If in fact Pope John Paul II has screened Mel Gibson's "The Passion of Christ" and if in fact his reaction to the film was positive, as has been reported, then we respect his statement. The Pope has a record and history of sensitivity to the Jewish community and has a clear moral voice and understanding when it comes to anti-Semitism.

However, we must reserve final judgment on "The Passion of Christ" until we have an opportunity to see the film. We hope that Mel Gibson has heard our concerns and those of Christian and Jewish scholars and religious leaders, who expressed unease about the earlier version of the film and its potential to fuel, rationalize and legitimize anti-Semitism.

If Mel Gibson has changed the film, which he has referred to all along as a "work-in-progress," then we would welcome that. We would like the opportunity to screen the final version for ourselves to see if the scenes of concern have been changed, and if so, publicly congratulate him.


Spirit of Vatican II

Here is a comment on the Pope by one of his warmest admirers -- NOT! -- Don Franco Barbero; only someone objects that it could apply to any Pope:

D) Don Franco, conosco quali sono le sue valutazione delle scelte, dei documenti e delle prese di posizione di papa Ratzinger. Oggi, vorrei, invece porLe una domanda diversa: "Come vede la persona di Ioseph Ratzinger? Quali sentimenti nutre verso di lui e quali emozioni prova?"

R) Nel totale dissenso delle posizioni culturali, antropologiche e teologiche, penso che l'uomo Ratzinger sia una persona buona e sincera. Quando lo vedo vestito come un attaccapanni e tappezzato come un armadio, provo persino emozioni di tenerezza. Vederlo conciato così, tra l'imperiale e lì arlecchino, ma dà la percezione di uno "scomparso", di una persona tutta immolata, identificata, sepolta dentro la comparsa istituzionale. Recita una parte. Provo la stessa emozione di simpatia che mi coinvolga quando incontro i tossicodipendenti del centro terapeutico di cui sono coordinatore. Ratzinger mi sembra un uomo intossicato dal sacro pervasivo, angosciante, funereo, sessuofobico. Come taluni eroinomani vivono in un mondo tutto loro, così Ratzinger è trasportato in un mondo accanto a quello reale. La tossicità del sacro cattolico trasforma la persona dalla punta dei piedi alla punta dei capelli. I "fumi del sacro" sono pervasivi, avvolgenti, alienanti. E lui ogni giorno si fa abbondanti "fumate" di sacro. Vestire Prada, polsini d'oro, ermellino, zucchetto, calici preziosi, incensi, inchini, baciamani…è poco sano. Magari anche a lui piacerebbe poter baciare ed abbracciare, stringere affettuosamente ed accarezzare teneramente amici e amiche, sentire un po' di calore. Invece, poveretto, si trova nelle stanze di palazzi tra baci finti ed inchini reverenziali di professionisti del sacro… In questa compagnia malsana come può avere idee nuove? Esce in viaggio? Anche lì trova il solito patologico paesaggio di gente intossicata dal sacro, cresciuta nell'obbedienza e nell'inchino. Ovviamente, se uno vuole uscire da una dipendenza, una strada c'è. Temo però che Ratzinger si sia un po' troppo adattato a questa dipendenza dal sacro e che gli sarebbe difficile superare la carenza.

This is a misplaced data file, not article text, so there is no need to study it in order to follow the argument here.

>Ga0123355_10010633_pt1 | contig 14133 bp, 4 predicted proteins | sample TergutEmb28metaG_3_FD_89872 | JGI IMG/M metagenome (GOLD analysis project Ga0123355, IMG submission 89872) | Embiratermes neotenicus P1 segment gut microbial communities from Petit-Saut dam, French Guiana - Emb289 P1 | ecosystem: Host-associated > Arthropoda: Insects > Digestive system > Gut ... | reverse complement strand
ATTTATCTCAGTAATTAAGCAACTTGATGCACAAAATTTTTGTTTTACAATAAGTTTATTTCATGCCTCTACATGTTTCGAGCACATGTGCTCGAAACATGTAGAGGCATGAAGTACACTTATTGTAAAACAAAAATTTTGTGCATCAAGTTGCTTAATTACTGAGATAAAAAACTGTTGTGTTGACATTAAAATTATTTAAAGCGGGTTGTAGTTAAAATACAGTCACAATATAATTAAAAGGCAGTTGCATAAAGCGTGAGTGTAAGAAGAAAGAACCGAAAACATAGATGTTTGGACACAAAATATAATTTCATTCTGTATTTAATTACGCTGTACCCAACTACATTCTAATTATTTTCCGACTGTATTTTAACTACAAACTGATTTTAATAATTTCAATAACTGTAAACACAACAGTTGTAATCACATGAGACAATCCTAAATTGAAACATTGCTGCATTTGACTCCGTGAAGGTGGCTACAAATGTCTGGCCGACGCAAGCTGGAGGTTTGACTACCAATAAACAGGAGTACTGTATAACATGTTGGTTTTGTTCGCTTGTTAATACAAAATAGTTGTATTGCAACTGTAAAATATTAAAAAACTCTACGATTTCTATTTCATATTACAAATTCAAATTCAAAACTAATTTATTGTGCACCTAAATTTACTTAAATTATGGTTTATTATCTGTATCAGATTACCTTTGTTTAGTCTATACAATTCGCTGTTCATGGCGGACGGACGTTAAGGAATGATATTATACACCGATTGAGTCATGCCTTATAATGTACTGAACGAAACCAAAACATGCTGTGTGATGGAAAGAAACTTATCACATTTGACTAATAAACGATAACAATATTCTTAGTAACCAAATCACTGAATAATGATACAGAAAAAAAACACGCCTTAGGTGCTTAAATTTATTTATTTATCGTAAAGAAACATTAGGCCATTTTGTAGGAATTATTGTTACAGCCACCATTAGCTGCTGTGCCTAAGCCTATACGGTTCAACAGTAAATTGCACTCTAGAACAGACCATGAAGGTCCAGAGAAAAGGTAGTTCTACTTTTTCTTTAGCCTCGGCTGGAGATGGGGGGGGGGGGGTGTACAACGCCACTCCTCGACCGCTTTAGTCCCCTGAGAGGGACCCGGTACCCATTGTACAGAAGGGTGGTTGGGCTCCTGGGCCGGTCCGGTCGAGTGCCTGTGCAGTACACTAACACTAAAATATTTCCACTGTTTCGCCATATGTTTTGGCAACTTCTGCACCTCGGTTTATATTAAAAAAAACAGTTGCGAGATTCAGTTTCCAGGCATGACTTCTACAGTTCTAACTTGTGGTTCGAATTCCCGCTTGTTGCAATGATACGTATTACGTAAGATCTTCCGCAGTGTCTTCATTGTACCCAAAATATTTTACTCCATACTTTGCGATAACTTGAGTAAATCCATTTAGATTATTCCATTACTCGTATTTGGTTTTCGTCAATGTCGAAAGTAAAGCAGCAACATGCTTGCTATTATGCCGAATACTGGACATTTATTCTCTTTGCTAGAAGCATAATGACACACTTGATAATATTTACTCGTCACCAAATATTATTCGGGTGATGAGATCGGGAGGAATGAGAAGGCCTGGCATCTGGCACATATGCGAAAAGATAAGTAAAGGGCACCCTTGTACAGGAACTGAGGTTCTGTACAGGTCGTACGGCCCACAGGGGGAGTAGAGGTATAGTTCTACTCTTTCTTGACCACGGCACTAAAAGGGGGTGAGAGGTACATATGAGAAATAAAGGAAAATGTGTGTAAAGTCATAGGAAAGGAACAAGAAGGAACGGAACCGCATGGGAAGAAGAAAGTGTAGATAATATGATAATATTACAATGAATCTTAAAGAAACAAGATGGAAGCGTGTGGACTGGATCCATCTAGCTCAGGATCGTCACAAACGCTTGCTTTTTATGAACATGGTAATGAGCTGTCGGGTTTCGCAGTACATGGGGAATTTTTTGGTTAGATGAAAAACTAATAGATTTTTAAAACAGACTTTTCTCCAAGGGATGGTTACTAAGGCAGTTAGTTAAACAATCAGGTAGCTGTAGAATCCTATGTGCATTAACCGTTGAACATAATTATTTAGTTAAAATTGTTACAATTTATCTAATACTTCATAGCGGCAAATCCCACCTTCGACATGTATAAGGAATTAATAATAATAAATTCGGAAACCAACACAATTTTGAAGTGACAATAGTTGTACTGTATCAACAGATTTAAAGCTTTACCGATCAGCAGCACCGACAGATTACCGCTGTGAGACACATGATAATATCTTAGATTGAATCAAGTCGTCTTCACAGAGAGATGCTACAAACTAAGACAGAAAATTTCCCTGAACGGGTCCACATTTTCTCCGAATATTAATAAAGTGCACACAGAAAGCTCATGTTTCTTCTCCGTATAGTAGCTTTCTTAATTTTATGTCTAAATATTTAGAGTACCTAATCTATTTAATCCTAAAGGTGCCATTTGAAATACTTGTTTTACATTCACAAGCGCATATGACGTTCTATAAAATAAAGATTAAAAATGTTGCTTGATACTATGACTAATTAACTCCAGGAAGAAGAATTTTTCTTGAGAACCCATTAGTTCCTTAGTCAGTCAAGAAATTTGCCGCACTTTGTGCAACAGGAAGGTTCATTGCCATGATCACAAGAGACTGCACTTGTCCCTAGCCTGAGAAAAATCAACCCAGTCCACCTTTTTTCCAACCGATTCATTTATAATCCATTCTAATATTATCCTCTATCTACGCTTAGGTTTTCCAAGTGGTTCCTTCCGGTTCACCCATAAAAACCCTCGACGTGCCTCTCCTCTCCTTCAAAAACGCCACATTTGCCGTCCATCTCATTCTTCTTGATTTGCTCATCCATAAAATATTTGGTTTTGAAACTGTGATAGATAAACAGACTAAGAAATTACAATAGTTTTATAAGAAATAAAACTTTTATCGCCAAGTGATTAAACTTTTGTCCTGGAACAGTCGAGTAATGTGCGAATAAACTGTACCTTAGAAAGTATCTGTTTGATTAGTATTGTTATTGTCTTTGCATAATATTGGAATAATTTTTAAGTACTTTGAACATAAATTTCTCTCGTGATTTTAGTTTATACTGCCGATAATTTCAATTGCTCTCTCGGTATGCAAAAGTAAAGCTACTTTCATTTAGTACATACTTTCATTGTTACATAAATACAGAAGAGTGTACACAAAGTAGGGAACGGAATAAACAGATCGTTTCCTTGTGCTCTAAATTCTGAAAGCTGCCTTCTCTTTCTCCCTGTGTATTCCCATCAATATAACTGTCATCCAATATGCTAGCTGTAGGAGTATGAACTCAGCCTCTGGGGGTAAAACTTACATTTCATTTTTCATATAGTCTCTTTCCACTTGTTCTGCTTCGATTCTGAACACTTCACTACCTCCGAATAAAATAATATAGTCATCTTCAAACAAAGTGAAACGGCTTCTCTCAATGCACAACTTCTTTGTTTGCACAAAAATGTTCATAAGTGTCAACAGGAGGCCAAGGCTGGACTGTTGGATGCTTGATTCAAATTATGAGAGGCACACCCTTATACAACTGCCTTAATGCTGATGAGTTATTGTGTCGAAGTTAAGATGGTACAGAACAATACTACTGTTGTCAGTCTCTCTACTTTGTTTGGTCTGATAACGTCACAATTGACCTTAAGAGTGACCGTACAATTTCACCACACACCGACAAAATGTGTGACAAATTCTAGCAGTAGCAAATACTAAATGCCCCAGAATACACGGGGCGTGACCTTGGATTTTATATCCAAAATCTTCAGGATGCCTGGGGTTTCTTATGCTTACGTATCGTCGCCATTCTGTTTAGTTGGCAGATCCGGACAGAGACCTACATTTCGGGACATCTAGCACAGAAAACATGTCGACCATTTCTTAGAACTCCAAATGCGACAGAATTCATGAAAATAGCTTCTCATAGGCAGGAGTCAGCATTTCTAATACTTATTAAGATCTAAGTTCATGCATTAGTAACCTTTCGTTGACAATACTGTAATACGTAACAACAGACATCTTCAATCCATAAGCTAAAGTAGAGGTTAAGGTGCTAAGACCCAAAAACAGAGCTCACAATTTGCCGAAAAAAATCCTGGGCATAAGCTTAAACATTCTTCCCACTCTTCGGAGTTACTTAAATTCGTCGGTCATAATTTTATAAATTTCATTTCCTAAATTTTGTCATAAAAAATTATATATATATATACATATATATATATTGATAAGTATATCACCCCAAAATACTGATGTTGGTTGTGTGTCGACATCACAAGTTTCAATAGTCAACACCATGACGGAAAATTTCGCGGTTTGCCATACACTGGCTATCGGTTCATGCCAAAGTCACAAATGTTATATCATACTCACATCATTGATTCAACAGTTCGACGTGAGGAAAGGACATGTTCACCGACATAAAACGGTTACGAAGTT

evagrius

Perhaps the myopia, solipcism, etc., is there because no one's "faced the wall", so to speak.

Brian Gallagher

The, "toxicity of the sacred" is a good phrase. Comparing Benedict to a heroin addict might be a stretch, but I'd definitely describe those who claim to be hard-core 'traditionalists' as such.
Perhaps now the pope will finally "get it"? (unlike after Regensburg)